As outlined earlier, the output to the vital driver is maintained at a predetermined logic level until execution of the output program. Each of the checkwords formed during processing of the preselected time interval are utilized to address respective output instructions which alternately vary the output to the tuned vital driver from a logic "1" level to a logic "0" level at a 10 kHz rate. However, a further feature of the vital timer of the invention resides in the fact that the initially formed, or firstly formed in time, checkwords each accesses an output instruction which would maintain the logic level at the vital output to the tuned vital driver at the initial logic level, i.e., logic "1". It is only upon the formation of the signature checkwords which correspond to key numbers which change the output state of the vital driver output of the microprocessor 10 to a logic "0" level that any instructions which would change the output level to the tuned vital driver to a different logic level can be addressed. In this way, it is further assured that the means for producing the 10 kHz output to the tuned vital driver is not formed until the last possible moment, after generation of the preselected time interval, to preclude premature generation of any time varying signal at the input of the tuned vital driver.
A further feature of the invention resides in the inherent capability of using the vital timer of rhe invention as a display for diagnostic testing purposes. For example, if an error is detected during generation of the preselected time interval, the fact of an error detection is easly indicated by display of a nonsense word by the BCD display, e.g., "99 99". Furthermore, depending upon the capabilities of the microprocessor 10, or the degree of sophistication desired or permissible within economic constraints, it is readily conceivable that the microprocessor 10 can be configured with means for interrogating the contents of various registers and for displaying these contents via the BCD display. Such a capability would be highly useful for determining which of the checkwords indicates a fault, and therefore for fault isolation.
To recapitulate, the vital timer of the invention implements a vital time element relay using a microprocess of the Intel 8748 type. Salient features of the vital timer of the invention are:
timing of program segments as an assurance of their having run correctly,
use of checkwords to address the instructions in an output vital driver routine,
testing of vital routines, and
vital reading of a matrix switch.
Since the vital timer of the invention does not use mechanical means for timing, one model can cover a wide performance range, can be used over a wide voltage range, and is not limited to a particular contact arrangement.
Additional features of the vital timer of the invention are the ease of time setting provided by the matrix time-data selector switch. Also, system accuracy of ±0.1% of the set time plus the relay operating time is easily implemented, with any time used during vital processing and checkword formation being easily counted for in the software. The vital timer of the invention eliminates the need for a check contact. Furthermore, the vital timer of the invention readily permits display of time to go in the preselected time interval, completion of generation of the time interval, the progression of each second of the generated time interval, and the display of fault conditions.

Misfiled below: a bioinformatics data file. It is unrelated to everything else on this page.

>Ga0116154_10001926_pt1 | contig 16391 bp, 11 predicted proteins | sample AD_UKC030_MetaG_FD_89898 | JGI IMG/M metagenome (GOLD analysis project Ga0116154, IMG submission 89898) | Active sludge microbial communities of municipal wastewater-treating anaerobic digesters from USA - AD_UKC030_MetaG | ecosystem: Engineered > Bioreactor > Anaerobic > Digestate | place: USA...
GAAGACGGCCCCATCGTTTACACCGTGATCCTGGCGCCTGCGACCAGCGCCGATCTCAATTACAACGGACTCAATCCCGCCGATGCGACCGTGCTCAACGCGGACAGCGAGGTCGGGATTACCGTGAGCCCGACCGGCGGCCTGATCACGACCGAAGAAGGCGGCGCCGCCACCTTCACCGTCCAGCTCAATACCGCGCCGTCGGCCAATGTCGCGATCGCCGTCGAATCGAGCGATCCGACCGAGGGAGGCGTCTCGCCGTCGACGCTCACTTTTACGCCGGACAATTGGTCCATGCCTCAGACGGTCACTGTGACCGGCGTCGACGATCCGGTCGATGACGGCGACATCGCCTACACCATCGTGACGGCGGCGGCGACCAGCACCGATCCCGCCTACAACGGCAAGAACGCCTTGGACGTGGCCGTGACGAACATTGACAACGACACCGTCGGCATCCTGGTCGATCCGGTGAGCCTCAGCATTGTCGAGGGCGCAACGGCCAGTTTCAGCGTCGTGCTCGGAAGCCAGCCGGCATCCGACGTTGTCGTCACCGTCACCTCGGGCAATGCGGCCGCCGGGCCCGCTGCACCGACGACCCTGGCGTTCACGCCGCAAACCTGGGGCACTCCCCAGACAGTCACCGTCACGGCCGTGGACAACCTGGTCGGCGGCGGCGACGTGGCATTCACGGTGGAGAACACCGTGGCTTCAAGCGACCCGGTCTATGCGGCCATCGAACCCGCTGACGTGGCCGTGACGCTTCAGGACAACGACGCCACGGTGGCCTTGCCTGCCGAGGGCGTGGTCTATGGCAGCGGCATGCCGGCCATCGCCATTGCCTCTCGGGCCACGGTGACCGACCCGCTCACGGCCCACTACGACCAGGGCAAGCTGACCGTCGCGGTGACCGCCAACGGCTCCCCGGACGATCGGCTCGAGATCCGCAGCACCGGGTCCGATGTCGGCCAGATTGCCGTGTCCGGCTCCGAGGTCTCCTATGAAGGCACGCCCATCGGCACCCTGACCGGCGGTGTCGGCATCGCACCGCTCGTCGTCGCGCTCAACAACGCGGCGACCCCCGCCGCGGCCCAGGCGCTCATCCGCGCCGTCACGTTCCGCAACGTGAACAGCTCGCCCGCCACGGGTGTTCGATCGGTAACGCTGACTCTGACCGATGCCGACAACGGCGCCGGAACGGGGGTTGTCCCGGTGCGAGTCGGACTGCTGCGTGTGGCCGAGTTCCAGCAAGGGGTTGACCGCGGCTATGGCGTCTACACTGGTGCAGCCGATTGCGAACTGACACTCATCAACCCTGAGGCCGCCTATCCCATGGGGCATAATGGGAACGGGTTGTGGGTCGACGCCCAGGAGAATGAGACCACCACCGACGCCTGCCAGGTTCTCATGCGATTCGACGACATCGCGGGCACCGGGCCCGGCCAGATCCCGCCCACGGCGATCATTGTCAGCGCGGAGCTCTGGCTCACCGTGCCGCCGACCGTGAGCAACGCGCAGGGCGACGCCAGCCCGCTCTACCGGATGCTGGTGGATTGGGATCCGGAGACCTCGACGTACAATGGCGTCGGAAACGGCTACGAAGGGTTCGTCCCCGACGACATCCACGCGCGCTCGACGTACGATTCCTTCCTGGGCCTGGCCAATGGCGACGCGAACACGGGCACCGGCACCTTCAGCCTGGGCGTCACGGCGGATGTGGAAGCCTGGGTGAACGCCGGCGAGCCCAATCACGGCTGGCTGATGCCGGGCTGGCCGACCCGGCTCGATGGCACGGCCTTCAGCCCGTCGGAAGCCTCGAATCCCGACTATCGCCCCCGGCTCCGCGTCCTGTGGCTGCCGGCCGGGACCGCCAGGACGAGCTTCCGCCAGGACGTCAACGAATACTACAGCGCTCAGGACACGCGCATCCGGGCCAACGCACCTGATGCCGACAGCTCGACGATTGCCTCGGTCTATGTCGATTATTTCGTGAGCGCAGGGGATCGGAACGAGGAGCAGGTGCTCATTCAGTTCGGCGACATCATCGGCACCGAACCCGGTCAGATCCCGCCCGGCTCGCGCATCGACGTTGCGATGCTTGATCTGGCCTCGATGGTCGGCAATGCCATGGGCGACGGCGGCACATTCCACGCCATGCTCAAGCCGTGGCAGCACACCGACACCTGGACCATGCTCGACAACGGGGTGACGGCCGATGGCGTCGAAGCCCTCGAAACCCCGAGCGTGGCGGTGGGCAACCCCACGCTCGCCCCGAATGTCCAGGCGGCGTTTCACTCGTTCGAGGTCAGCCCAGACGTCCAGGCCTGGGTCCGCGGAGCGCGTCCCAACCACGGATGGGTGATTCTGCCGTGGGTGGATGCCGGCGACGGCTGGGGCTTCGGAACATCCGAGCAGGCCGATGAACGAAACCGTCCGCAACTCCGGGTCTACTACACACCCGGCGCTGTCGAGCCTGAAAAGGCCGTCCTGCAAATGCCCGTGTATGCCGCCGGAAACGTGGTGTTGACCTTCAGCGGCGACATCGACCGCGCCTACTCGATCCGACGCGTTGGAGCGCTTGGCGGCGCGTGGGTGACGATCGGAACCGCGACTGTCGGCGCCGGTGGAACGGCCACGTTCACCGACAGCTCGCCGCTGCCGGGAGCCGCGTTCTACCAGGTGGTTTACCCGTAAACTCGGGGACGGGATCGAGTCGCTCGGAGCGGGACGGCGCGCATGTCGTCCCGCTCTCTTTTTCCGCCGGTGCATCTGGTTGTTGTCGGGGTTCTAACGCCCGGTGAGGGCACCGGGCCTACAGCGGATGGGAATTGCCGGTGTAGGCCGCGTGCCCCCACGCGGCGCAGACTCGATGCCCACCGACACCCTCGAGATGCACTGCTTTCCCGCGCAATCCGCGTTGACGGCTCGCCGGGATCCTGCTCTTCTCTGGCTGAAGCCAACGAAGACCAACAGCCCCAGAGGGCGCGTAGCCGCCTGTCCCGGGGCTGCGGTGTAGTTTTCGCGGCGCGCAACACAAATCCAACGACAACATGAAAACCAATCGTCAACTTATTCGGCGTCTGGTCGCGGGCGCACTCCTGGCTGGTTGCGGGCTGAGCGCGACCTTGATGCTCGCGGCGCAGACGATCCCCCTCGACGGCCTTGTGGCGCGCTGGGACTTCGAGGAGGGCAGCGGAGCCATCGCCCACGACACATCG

The vital timer of the invention may be used with any output relay or as a voltage output device. The output circuit can be designed to produce the required power.
When used as a time element relay, the vital timer of the invention delivers output power at the end of a selected time interval. The time interval may be increased by failures (momentary interruption of power, for example), but never shortened.
Obviously, numerous modifications and variations of the present invention are possible in light of the above teachings. For example, to a certain extent the particular checkwords generated by the software, and their particular utilization in the output instruction addressing, are a matter of choice in view of the safety redundancy provided by some of the checkwords. Clearly, the checkwords can be formed and utilized in various combinations, as may be desired for a particular application. Also, it is entirely feasible to verify checkword formation at intermediate points of the selected time interval, by means of conventional "check sum" techniques or signature analysis techniques, to identify a system error early in the selected time interval, rather than wait until the end of the time interval. This is indicated in the flow chart of FIG. 3A, where in the "checkword OK" step, successful data entry is initially checked. It is therefore to be understood that within the scope of the appended claims the invention may be practiced otherwise than as specifically described herein.
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|U.S. Classification||713/502, 700/306, 377/107, 327/276, 968/900, 377/39, 327/18, 968/802, 968/976, 714/55|
|International Classification||G04G99/00, B61L1/20, G04G15/00, G07C1/00, G04F1/00|
|Cooperative Classification||G04G15/003, G07C1/00, G04G99/006, G04F1/005, B61L1/20|
|European Classification||G04F1/00B, G04G15/00B, G07C1/00, B61L1/20, G04G99/00M|
|Feb 23, 1982||AS||Assignment|
Owner name: GENERAL SIGNAL CORPORATION, A CORP. OF N.Y.
Free format text: ASSIGNMENT OF ASSIGNORS INTEREST.;ASSIGNOR:SIBLEY, HENRY C.;REEL/FRAME:003972/0704
Effective date: 19810914
Owner name: GENERAL SIGNAL CORPORATION, A CORP. OF, NEW YORK
Free format text: ASSIGNMENT OF ASSIGNORS INTEREST;ASSIGNOR:SIBLEY, HENRY C.;REEL/FRAME:003972/0704
Effective date: 19810914
|Oct 26, 1987||FPAY||Fee payment|
Year of fee payment: 4
|Mar 19, 1991||AS||Assignment|
Owner name: SASIB S.P.A., VIA DI CORTICELLA 87/89, 40128 BOLOG
Free format text: ASSIGNMENT OF ASSIGNORS INTEREST.;ASSIGNOR:GENERAL SIGNAL CORPORATION, A CORP. OF NEW YORK;REEL/FRAME:005646/0241
Effective date: 19910311
|Sep 23, 1991||FPAY||Fee payment|
Year of fee payment: 8
|Mar 5, 1996||FPAY||Fee payment|
Year of fee payment: 12